musicLed Zeppelin to release alternative Stairway To Heaven after 43 years
Arts and Entertainment
High-flyer: Chris Pratt in 'Guardians of the Galaxy'
filmHe was homeless in Hawaii when he got his big break. Now the comic actor Chris Pratt is Hollywood's new favourite action star
Sport
Van Gaal said that his challenge in taking over Bobby Robson's Barcelona team in 1993 has been easier than the task of resurrecting the current United side
footballA colourful discussion on tactics, the merits of the English footballer and rebuilding Manchester United
Life and Style
Sainsbury's could roll the lorries out across its whole fleet if they are successful
tech
Travel
The shipping news: a typical Snoozebox construction
travelSpending the night in a shipping container doesn't sound appealing, but mobile crash pads are popping up at the summer's biggest events
Arts and Entertainment
'Old Fashioned' will be a different kind of love story to '50 Shades'
film
Arts and Entertainment
Tracey Emin's 'My Bed' is returning to the Tate more than 15 years after it first caused shockwaves at the gallery
artTracey Emin's bed returns to the Tate after record sale
Arts and Entertainment
Smart mover: Peter Bazalgette
filmHow live cinema screenings can boost arts audiences
Environment
Neil Young performing at Hyde Park, London, earlier this month
environment
Independent
Travel Shop
the manor
Up to 70% off luxury travel
on city breaks Find out more
santorini
Up to 70% off luxury travel
on chic beach resorts Find out more
sardina foodie
Up to 70% off luxury travel
on country retreats Find out more
Latest stories from i100
Have you tried new the Independent Digital Edition apps?
Independent Dating
and  

By clicking 'Search' you
are agreeing to our
Terms of Use.

iJobs Job Widget
iJobs General

Project Coordinator

Competitive: The Green Recruitment Company: The Organisation: The Green Recrui...

Project Manager (HR)- Bristol - Upto £400 p/day

£350 - £400 per annum + competitive: Orgtel: Project Manager (specializing in ...

Embedded Linux Engineer

£40000 - £50000 per annum + competitive: Progressive Recruitment: Embedded Sof...

Senior Hardware Design Engineer - Broadcast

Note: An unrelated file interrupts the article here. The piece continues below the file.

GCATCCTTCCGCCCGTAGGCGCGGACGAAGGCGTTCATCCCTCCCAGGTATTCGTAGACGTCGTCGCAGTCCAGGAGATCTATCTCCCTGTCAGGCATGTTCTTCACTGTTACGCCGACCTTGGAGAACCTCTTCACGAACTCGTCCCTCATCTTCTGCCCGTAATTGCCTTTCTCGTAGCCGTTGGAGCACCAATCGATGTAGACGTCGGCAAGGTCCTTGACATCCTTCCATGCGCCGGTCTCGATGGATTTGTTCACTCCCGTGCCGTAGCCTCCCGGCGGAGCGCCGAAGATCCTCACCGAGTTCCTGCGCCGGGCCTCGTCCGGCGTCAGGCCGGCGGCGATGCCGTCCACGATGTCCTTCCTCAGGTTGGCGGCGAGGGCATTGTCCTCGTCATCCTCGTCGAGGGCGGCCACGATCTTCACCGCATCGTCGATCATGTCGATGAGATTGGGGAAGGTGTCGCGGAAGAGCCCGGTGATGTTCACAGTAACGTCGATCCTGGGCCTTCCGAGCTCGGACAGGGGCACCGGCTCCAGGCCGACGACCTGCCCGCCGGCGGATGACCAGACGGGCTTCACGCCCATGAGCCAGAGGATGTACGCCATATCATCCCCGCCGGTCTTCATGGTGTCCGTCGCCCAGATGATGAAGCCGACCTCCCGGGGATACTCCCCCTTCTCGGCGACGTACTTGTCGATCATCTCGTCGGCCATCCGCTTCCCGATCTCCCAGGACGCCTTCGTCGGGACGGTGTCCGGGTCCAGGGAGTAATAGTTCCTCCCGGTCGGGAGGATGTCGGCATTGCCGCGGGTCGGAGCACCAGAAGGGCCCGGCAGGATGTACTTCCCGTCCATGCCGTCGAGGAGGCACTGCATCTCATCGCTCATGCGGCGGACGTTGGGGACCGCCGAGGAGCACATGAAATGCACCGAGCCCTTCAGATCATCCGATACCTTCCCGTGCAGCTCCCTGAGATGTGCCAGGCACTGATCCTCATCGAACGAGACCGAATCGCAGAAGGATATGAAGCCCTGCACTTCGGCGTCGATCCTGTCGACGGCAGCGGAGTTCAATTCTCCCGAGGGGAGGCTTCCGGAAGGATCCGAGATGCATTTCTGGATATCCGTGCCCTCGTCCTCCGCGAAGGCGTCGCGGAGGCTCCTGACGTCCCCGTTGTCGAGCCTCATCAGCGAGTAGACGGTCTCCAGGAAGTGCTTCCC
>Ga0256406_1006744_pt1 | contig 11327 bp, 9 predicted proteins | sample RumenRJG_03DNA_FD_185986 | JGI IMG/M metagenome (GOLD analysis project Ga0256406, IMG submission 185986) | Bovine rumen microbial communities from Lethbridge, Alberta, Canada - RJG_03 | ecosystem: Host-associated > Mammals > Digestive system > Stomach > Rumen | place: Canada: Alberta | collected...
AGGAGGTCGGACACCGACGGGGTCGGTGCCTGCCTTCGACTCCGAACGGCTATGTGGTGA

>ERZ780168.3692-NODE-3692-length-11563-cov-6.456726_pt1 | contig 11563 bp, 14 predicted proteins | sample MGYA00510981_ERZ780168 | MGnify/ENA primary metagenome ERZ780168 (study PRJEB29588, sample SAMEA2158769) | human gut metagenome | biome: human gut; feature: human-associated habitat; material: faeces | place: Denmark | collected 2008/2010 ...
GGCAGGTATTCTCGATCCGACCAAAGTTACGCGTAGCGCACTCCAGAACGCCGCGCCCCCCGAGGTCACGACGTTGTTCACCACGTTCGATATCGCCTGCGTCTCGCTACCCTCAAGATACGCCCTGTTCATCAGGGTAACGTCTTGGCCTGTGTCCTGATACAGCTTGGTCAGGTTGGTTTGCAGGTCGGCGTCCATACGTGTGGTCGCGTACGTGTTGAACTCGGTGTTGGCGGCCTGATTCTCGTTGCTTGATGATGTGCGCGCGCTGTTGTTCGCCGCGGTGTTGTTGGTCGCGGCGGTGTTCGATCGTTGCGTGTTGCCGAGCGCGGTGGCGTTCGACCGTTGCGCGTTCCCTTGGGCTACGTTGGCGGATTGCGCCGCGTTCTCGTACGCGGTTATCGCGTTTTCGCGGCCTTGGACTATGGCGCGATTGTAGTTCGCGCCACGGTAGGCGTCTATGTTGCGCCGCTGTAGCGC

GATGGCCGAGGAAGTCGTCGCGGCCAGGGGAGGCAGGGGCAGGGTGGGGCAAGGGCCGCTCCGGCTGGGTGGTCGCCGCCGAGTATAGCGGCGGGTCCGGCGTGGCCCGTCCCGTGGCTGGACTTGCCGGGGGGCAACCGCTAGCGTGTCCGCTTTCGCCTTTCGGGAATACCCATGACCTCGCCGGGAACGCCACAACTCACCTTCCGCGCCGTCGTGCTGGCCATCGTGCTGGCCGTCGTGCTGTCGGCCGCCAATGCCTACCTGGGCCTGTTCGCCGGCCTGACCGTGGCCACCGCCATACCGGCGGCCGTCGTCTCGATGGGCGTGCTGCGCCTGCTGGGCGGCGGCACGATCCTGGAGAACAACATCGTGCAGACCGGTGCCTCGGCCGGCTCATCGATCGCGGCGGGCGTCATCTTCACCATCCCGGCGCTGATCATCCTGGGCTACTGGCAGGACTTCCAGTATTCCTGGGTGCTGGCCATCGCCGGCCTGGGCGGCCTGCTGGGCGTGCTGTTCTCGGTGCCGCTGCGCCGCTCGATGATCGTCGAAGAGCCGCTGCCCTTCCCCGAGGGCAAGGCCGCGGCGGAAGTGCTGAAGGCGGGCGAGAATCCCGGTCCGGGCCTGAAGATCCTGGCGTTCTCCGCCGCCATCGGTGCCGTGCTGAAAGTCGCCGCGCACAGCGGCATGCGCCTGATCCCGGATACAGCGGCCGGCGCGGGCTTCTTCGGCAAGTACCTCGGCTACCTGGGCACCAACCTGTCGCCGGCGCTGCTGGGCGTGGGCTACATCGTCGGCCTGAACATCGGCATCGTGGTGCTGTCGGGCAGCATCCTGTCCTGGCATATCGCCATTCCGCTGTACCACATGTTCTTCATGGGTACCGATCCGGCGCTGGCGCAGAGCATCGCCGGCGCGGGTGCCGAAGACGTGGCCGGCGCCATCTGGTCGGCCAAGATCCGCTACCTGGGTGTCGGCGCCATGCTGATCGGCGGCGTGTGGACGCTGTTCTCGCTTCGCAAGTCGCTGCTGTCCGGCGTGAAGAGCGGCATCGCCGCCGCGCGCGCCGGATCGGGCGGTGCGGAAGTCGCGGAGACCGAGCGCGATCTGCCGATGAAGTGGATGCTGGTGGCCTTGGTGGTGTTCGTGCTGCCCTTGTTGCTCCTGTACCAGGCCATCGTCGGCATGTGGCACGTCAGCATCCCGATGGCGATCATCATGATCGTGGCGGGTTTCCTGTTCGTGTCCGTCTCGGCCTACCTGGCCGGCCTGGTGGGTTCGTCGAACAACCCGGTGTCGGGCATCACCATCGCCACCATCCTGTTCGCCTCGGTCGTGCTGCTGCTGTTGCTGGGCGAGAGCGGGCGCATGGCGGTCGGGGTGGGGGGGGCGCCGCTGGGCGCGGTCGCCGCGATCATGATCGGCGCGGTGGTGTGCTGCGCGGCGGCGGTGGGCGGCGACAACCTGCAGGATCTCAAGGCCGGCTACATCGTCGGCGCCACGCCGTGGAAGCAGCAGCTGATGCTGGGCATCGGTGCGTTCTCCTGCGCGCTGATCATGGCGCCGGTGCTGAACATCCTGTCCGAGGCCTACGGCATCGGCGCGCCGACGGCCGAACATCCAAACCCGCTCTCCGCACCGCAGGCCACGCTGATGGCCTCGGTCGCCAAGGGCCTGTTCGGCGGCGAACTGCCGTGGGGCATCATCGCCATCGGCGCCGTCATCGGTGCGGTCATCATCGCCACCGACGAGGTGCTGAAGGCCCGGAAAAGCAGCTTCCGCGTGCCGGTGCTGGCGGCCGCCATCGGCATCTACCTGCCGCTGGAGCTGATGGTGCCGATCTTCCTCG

£50000 - £65000 per annum + Benefits: Progressive Recruitment: Working for a m...

Day In a Page

Save the tiger: The animals bred for bones on China’s tiger farms

The animals bred for bones on China’s tiger farms

The big cats kept in captivity to perform for paying audiences and then, when dead, their bodies used to fortify wine
A former custard factory, a Midlands bog and a Leeds cemetery all included in top 50 hidden spots in the UK

A former custard factory, a Midlands bog and a Leeds cemetery

Introducing the top 50 hidden spots in Britain
Ebola epidemic: Plagued by fear

Ebola epidemic: Plagued by fear

How a disease that has claimed fewer than 2,000 victims in its history has earned a place in the darkest corner of the public's imagination
Chris Pratt: From 'Parks and Recreation' to 'Guardians of the Galaxy'

From 'Parks and Recreation' to 'Guardians of the Galaxy'

He was homeless in Hawaii when he got his big break. Now the comic actor Chris Pratt is Hollywood's new favourite action star
How live cinema screenings can boost arts audiences

How live cinema screenings can boost arts audiences

Broadcasting plays and exhibitions to cinemas is a sure-fire box office smash
Shipping container hotels: Pop-up hotels filling a niche

Pop-up hotels filling a niche

Spending the night in a shipping container doesn't sound appealing, but these mobile crash pads are popping up at the summer's biggest events
Native American headdresses are not fashion accessories

Feather dust-up

A Canadian festival has banned Native American headwear. Haven't we been here before?
Boris Johnson's war on diesel

Boris Johnson's war on diesel

11m cars here run on diesel. It's seen as a greener alternative to unleaded petrol. So why is London's mayor on a crusade against the black pump?
5 best waterproof cameras

Splash and flash: 5 best waterproof cameras

Don't let water stop you taking snaps with one of these machines that will take you from the sand to meters deep
Louis van Gaal interview: Manchester United manager discusses tactics and rebuilding after the David Moyes era

Louis van Gaal interview

Manchester United manager discusses tactics and rebuilding after the David Moyes era
Will Gore: The goodwill shown by fans towards Alastair Cook will evaporate rapidly if India win the series

Will Gore: Outside Edge

The goodwill shown by fans towards Alastair Cook will evaporate rapidly if India win the series
The children were playing in the street with toy guns. The air strikes were tragically real

The air strikes were tragically real

The children were playing in the street with toy guns
Boozy, ignorant, intolerant, but very polite – The British, as others see us

Britain as others see us

Boozy, ignorant, intolerant, but very polite
How did our legends really begin?

How did our legends really begin?

Applying the theory of evolution to the world's many mythologies
Watch out: Lambrusco is back on the menu

Lambrusco is back on the menu

Naff Seventies corner-shop staple is this year's Aperol Spritz